Friday, October 24, 2014

Do I Need Releases for Self-Published Photo Book?

Two shots from "Summer Weather" a photo book featuring
1983 head shots of aspiring TV weather reporters
by Michael Jang 
Dear Rich: I wanted to self-publish a small collection of my photographs of people. As I will try to sell this, do I need model releases for these old pix? Or, can I apply the 15 percent rule and somehow alter the photographs for fair use? It would be helpful to have a 15% rule to set the boundaries for copying or modifications, but unfortunately no such limitation exists in copyright law. A judge recently attempted to set a 10% standard to justify educational copying but that "rule" was struck down by an appellate court.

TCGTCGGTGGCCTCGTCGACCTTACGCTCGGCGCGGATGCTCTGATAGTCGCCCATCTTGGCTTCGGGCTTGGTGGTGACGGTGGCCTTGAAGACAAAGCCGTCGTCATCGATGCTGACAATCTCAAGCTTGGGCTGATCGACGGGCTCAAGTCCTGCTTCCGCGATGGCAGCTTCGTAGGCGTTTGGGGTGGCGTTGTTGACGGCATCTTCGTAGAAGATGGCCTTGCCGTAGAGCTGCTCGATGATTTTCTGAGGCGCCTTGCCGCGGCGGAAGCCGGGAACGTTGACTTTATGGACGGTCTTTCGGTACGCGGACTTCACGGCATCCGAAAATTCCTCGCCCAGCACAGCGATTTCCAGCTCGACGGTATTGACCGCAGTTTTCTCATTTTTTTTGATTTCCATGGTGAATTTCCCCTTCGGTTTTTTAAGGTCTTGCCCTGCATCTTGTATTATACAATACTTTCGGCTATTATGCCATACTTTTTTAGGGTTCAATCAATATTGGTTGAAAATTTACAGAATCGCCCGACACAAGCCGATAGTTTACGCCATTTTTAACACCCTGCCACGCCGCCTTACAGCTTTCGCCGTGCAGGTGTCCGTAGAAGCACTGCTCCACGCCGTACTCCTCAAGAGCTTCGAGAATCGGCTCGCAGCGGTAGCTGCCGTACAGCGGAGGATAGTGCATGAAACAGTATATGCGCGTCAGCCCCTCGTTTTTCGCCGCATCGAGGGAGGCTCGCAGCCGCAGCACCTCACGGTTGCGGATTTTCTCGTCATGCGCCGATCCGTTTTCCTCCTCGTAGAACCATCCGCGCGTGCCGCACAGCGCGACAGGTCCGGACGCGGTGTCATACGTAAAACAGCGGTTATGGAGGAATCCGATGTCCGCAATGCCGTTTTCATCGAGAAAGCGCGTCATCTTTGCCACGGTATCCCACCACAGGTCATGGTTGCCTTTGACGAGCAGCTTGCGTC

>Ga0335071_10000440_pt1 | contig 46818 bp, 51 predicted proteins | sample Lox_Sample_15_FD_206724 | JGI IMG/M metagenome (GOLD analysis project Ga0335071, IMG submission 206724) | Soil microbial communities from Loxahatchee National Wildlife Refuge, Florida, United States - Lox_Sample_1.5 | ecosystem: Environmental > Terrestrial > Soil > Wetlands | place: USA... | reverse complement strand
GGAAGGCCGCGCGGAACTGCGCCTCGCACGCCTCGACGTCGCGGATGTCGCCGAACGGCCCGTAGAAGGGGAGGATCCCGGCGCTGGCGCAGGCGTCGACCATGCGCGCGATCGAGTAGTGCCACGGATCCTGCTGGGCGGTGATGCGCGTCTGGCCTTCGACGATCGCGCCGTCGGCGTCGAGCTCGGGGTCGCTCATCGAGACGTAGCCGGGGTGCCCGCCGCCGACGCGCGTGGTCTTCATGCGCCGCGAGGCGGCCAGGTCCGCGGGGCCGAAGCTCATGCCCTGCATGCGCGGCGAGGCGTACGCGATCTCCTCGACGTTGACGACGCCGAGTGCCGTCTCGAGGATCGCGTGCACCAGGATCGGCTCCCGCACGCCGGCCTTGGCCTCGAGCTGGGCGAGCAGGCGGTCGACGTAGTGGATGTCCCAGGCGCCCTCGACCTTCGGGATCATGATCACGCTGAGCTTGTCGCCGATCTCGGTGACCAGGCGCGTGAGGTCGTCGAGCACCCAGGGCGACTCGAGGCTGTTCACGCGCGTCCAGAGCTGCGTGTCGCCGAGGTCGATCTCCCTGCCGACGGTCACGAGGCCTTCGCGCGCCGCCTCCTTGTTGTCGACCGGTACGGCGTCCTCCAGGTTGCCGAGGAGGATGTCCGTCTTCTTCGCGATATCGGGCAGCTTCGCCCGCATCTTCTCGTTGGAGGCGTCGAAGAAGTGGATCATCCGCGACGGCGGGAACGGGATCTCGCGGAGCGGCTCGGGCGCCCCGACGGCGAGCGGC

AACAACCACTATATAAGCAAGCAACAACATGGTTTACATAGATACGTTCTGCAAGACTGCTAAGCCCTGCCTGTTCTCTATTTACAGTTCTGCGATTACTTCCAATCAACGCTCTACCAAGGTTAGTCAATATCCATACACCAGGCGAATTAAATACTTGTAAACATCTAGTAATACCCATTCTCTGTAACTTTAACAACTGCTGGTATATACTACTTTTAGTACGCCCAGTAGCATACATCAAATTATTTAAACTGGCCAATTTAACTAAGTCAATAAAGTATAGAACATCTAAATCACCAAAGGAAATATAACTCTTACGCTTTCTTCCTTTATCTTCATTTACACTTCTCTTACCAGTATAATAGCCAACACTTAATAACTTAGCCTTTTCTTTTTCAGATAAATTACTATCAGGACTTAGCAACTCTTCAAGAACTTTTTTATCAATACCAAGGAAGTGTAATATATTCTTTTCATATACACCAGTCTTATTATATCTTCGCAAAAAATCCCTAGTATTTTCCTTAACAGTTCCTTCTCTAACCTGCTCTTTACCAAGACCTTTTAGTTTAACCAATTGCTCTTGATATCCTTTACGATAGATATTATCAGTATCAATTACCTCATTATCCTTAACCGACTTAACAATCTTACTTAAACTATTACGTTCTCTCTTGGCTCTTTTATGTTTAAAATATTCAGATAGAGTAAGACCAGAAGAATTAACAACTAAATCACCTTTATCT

Copyright and right of publicity. Your question involves two areas of law -- copyright (the right to reproduce the photos) and privacy and publicity rights (the right to prevent others from invading privacy or commercializing your persona). As the photographer, you're the initial copyright owner so you're free to reproduce the images. You would need a release only if you were using the image to sell something (typically, in an ad for a product; but see our advice below regarding the cover) or if the photo was an invasion of privacy -- for example, you trespassed in someone's backyard to photo them when they had an expectation that they were alone. Generally informational/editorial uses such as yours don't require model releases though publishers may still require them as insurance against claims. However, whether a use is considered informational/editorial is a gray area and if the photos are likely to offend the subjects, the chances of being hassled over the publication will increase. Also, if you're using a photo on the cover and in the advertising for the book, you may want to obtain a release for that imagery as that arguably is being used to "sell" the book. (For more on photography and law, check out photo attorney.)

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